Several other sources, briefly noted in this article outline the events that indicate the scope of the problem. In January of this year, officials from New York City and Jamaica met to discuss the problem of drug and gun smuggling.|
According the CaribNews
Mayor Bloomberg said, "Sadly, the world is becoming internationalized not just in commerce but in crime as well." Bloomberg added that New York City and Kingston both had the problem of many illegal guns on the street. He said that for a long time, New York City had had a policy of placing its personnel in other countries to improve communication and security and that similar exercise could be taken in Jamaica.In the same article, Police Commissioner Francis Forbes of Jamaican disclosed that a team from Jamaica would be visiting Miami shortly to establish a liaison office there, which would solidify links with police services in the United States. Jamaica's National Security Secretary Gilbert Scott said that while the Jamaican police had a primary interest in the transportation of illegal drugs to the island, the New York police were concerned about the smuggling of drugs into their country.
Preliminary research indicates that the guns shipped to Jamaica do not stay there. The quantities are simply too large, and the number of incidents too numerous. This article from Haiti-Info reveals what may be only the tip of the iceberg.
Haitian gun smugglers have become increasingly sophisticated in recent years. Elaborate family networks of Haitian immigrants employ brothers and cousins as fronts to buy pistols and long guns in small increments to avoid sending up red flags on ATF paperwork. Agents become suspicious when they spot a single individual making large or repeated purchases at a particular gun shop."The movement of guns from South Florida to Haiti has been going on for a long time, and these cases are almost always linked to unrest in Haiti," said Daniel McBride, who heads technical services for the Palm Beach County Sheriff's Office. McBride was in charge of the Miami office of the federal Bureau of Alcohol Tobacco and Firearms office during the 1990s, when dozens of Haitian gunrunners were prosecuted.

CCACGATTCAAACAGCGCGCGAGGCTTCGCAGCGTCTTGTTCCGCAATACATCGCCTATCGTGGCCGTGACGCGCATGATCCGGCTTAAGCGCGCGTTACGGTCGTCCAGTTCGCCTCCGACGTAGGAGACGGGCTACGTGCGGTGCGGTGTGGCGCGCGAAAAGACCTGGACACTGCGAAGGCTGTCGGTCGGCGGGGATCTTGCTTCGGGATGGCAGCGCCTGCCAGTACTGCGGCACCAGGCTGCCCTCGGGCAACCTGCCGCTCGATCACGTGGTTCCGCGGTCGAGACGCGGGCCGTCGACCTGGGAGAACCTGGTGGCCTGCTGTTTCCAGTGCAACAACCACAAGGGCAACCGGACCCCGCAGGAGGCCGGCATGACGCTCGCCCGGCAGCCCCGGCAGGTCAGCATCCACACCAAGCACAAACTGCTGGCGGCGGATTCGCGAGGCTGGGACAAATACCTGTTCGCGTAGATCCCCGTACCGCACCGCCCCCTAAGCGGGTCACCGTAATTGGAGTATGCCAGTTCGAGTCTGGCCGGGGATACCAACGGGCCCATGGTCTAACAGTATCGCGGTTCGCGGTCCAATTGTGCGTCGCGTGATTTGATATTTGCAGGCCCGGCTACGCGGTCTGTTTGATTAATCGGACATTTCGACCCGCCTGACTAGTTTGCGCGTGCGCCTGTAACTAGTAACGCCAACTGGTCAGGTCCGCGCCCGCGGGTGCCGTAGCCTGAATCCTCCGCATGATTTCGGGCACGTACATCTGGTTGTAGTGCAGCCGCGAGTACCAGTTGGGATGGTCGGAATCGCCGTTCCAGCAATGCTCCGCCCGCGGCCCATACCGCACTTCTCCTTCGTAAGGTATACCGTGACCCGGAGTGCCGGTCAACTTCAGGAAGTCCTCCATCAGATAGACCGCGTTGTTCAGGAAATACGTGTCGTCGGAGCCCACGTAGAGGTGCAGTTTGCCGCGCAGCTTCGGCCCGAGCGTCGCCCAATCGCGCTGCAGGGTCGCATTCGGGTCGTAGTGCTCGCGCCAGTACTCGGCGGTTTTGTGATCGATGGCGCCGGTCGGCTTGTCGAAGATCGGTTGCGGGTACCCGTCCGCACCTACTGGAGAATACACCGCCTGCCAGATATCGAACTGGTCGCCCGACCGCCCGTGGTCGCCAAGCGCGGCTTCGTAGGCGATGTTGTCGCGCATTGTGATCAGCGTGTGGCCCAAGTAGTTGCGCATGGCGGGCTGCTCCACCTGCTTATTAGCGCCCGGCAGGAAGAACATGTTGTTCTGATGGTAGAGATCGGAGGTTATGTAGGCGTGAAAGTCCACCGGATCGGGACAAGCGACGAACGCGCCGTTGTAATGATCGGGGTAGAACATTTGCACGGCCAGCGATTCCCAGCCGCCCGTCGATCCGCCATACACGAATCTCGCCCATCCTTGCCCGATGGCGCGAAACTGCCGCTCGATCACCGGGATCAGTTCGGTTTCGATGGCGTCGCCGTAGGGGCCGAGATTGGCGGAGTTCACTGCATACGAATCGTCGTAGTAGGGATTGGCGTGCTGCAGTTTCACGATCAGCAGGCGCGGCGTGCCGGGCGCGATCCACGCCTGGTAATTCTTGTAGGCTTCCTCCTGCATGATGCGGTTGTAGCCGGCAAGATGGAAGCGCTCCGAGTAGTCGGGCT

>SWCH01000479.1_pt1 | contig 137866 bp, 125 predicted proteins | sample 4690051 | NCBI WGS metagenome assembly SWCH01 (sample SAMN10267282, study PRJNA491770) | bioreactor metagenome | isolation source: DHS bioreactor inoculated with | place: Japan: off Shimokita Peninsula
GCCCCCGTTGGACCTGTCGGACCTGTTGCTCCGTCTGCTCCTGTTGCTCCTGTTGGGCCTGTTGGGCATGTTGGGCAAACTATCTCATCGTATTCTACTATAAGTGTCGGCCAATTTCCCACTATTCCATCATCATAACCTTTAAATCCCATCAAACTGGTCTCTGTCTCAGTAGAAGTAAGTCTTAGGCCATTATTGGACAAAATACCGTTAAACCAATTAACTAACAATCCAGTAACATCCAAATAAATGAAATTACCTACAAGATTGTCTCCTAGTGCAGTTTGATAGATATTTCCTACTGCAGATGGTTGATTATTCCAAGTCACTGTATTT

Why don't these prosecutions continue under the administration of George W. Bush?
The modus operandi of the gun runners is frighteningly similar to that of the terrorists who have been trying to restore despotism to Haiti since the fall of the Duvalier regime. As Tori Fletcher reports:
The thing is that the politicians who publicly call for peace, are in private the organisers of the drug smuggling and gun laundering. Everyone knows it, but can't end the corruption as they'll be the next victim.The mainstream media has completely ignored two questions that can no longer be ignored:
One religious figure who criticized a gun leader in a church sermon was shot in her head at point blank range the next morning. Gun men who do get caught often get off because there are no witnesses brave enough to give evidence against them in court. Even two people under Witness Protection by the police were mysteriously murdered before they managed to give evidence against a notorious Don. So the violence continues, leaving under-funded police to try and control it.
Two days after being in Trenchtown, 5 of the policemen I had been with had their jeep ambushed and were shot dead by the local Don man. It's a situation which is going to get a lot worse.
(1)Were the Haiti rebels armed by with guns shipped via Jamaica?
(2)Is the increasing traffic in guns and drugs on the west coast a result of the problem in Jamaica?